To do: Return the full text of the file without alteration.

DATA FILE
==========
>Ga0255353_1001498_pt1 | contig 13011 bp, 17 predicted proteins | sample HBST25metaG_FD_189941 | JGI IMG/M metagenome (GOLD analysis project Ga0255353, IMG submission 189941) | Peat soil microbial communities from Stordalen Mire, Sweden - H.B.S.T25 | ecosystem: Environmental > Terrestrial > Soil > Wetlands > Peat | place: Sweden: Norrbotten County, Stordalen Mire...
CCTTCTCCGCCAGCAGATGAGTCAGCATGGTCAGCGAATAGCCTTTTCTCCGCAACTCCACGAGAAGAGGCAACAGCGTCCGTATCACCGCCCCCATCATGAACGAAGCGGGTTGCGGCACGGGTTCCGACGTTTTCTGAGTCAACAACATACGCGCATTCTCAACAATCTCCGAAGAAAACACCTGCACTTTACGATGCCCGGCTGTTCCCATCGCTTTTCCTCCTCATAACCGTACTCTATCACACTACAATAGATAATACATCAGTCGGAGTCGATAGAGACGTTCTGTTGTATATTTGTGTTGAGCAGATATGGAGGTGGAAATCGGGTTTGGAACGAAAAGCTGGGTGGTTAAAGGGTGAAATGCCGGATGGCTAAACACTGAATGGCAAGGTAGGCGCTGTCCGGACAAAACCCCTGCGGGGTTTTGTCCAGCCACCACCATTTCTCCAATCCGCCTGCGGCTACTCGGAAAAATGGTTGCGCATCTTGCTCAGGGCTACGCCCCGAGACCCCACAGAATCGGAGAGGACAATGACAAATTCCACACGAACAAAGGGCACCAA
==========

>Ga0255353_1001498_pt1 | contig 13011 bp, 17 predicted proteins | sample HBST25metaG_FD_189941 | JGI IMG/M metagenome (GOLD analysis project Ga0255353, IMG submission 189941) | Peat soil microbial communities from Stordalen Mire, Sweden - H.B.S.T25 | ecosystem: Environmental > Terrestrial > Soil > Wetlands > Peat | place: Sweden: Norrbotten County, Stordalen Mire...
CCTTCTCCGCCAGCAGATGAGTCAGCATGGTCAGCGAATAGCCTTTTCTCCGCAACTCCACGAGAAGAGGCAACAGCGTCCGTATCACCGCCCCCATCATGAACGAAGCGGGTTGCGGCACGGGTTCCGACGTTTTCTGAGTCAACAACATACGCGCATTCTCAACAATCTCCGAAGAAAACACCTGCACTTTACGATGCCCGGCTGTTCCCATCGCTTTTCCTCCTCATAACCGTACTCTATCACACTACAATAGATAATACATCAGTCGGAGTCGATAGAGACGTTCTGTTGTATATTTGTGTTGAGCAGATATGGAGGTGGAAATCGGGTTTGGAACGAAAAGCTGGGTGGTTAAAGGGTGAAATGCCGGATGGCTAAACACTGAATGGCAAGGTAGGCGCTGTCCGGACAAAACCCCTGCGGGGTTTTGTCCAGCCACCACCATTTCTCCAATCCGCCTGCGGCTACTCGGAAAAATGGTTGCGCATCTTGCTCAGGGCTACGCCCCGAGACCCCACAGAATCGGAGAGGACAATGACAAATTCCACACGAACAAAGGGCACCAA